June 14. Unveiled tendons cheval au sang last night with great success. Had Meades wingeing like a servant girl in the Times: “It is the veritable taste of memory—a forgotten whiff recalled, a summer’s evening fondly mused, a woman’s warm touch sprung from oblivion.” Idiot. Chucked him out and had his kneecaps broken. Charmaine knows some people.

June 20. Am experimenting with lighter menu, but the loam avec baby earthworm potage fights me at every turn. Shift pH? Mysterious silence from Denis.

June 30. Charmaine’s wet husband screaming bloody murder over tedious groping episode in fish closet—hardly worth the bother of shoving my prize asparagus server up his nose. Still, adrenaline had me in frenzy of creation: medallions de disappointment a masterwork—two small udders blanched, stuffed part way with foie gras and lemon peel, napped lightly in Chanel No. 22.

July 6. Nothing ever changes. Where is my inspiration? Meades out of traction, Fergie chucked for being a fat, loudmouthed sow, my cold tongue petit fours in marrow fondant made cover of Hello! magazine with Gill blurb: “Decadent, indecent, even depraved, they whisper sinisterly of disreputable dance halls and Apaches forcing women out of their favors in the street.” Hear Denis is looking at the old Singing Kettle space across the street. Is there any truth to the rumor?

July 17. Philistines! Morons! Denis’ imminent disaster The Phoenix (a name fully befitting his bankrupt imagination!) makes color cover of Observer. I am relegated to Page 7, with brief mention of pâte de geoduck in seawater coulis. Seduced his girlfriend and hired her as hostess. Chucked out the entire Saturday night dinner crowd but heart still heavy. Must think about vegetables.

Sept. 30. Too distraught to write, much less create. Le tout London is flocking to the Phoenix for Denis’ execrable confit de canard. The man is a mental midget! Caught sight of Meades almost certainly skulking in side door. Lamb foetus au sauce naturel unmentioned in national papers. Thank goodness I shall have some respite in Bermuda this weekend, if Fergie free. Many delightful plans to abandon her on volcanic island, if only I had the energy to enjoy it.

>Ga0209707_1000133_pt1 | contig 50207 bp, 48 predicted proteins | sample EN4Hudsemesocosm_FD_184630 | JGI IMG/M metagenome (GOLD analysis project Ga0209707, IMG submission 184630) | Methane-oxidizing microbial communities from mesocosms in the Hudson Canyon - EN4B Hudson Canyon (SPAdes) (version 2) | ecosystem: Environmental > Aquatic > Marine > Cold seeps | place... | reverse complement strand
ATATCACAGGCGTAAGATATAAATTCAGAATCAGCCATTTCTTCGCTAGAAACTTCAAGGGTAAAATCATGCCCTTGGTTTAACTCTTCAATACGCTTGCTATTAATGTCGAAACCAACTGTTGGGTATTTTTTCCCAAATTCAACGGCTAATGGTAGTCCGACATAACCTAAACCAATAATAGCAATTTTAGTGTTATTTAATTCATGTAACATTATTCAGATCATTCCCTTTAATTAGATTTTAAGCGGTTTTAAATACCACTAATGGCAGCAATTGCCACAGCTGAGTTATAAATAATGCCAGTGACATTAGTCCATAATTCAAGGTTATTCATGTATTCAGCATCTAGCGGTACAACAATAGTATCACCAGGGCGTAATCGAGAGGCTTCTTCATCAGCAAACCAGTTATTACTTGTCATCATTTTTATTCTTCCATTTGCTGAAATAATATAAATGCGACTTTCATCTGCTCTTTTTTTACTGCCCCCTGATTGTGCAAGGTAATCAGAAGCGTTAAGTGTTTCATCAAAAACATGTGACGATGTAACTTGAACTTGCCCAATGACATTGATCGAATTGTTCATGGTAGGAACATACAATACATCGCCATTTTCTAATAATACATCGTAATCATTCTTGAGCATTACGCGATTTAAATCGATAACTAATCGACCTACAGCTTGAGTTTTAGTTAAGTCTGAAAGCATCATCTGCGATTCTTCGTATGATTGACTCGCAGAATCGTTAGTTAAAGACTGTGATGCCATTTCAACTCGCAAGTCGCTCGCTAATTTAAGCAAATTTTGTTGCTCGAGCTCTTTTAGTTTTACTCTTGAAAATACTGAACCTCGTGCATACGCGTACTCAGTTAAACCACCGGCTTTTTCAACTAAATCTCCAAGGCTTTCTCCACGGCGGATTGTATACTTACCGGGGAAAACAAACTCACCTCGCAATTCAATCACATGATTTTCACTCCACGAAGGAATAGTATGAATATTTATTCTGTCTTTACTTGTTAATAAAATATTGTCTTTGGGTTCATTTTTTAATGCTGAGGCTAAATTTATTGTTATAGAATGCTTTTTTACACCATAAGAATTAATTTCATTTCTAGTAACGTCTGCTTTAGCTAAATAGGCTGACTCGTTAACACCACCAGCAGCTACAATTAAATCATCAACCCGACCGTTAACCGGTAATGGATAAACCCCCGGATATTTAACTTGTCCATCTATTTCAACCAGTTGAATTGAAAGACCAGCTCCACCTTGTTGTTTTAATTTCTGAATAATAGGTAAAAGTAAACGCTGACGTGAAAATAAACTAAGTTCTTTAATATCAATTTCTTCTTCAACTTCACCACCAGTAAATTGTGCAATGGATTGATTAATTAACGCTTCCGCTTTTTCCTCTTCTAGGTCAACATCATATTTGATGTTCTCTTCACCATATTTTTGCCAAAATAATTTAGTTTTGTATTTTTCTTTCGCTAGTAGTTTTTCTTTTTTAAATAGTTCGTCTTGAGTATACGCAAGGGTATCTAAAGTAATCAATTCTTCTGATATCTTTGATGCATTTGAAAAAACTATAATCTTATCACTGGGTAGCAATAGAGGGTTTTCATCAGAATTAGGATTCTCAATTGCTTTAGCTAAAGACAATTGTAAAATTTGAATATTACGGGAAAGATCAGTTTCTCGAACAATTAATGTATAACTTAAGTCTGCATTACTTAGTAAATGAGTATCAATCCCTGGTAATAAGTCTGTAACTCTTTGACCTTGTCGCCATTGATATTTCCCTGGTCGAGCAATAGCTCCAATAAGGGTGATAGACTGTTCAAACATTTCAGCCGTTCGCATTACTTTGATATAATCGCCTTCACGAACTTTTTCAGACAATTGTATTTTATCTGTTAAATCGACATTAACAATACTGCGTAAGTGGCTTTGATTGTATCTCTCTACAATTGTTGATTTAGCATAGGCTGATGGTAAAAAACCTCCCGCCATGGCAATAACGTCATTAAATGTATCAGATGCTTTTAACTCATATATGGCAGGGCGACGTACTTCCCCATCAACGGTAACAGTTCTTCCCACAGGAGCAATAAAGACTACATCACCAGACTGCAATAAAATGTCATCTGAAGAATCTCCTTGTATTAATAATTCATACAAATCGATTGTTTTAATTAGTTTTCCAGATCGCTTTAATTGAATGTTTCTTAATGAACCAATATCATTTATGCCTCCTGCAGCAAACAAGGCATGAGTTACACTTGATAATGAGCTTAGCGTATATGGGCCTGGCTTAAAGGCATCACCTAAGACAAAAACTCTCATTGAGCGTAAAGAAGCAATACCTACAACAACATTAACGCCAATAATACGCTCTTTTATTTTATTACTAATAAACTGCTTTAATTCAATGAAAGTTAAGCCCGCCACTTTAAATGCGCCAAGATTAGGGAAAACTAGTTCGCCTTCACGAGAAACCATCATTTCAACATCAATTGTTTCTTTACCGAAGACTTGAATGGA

II. One Day in the Park with George

Often the signs of our culture’s demise are elusive, furtive, blurry around the edges. Once in a while, however, the evidence crystallizes in the light of day. Case in point: the “personalized romance novel,” for which the consumer enters all the vital data—names (yours and his); name of pet; favorite drink and food; eye colors of hero (choose from “piercing blue” and “penetrating black,” among other shades) and heroine (“enticing green” or “alluring hazel”)—and Personal Passions will cobble together Emerald Seduction, a potboiler with that same plot you’ve been enjoying in a hundred other romance novels, only starring you, him, Muffy, fettucine alfredo, and the Land Rover. The bankruptcy of literary imagination that this implies is not of interest to us, really, but the Victorian assumptions—that is to say, the bankruptcy of romantic imagination—are. It’s a given that this product is for women whose primary sexual interest is in males, and we wonder how long it will be before this world catches up with such a ponderous vision of love. At any rate, I only know about this phenomenon from another errant arrival in my in-box, which suggested, at the very least, new voluptuary turns on the genre: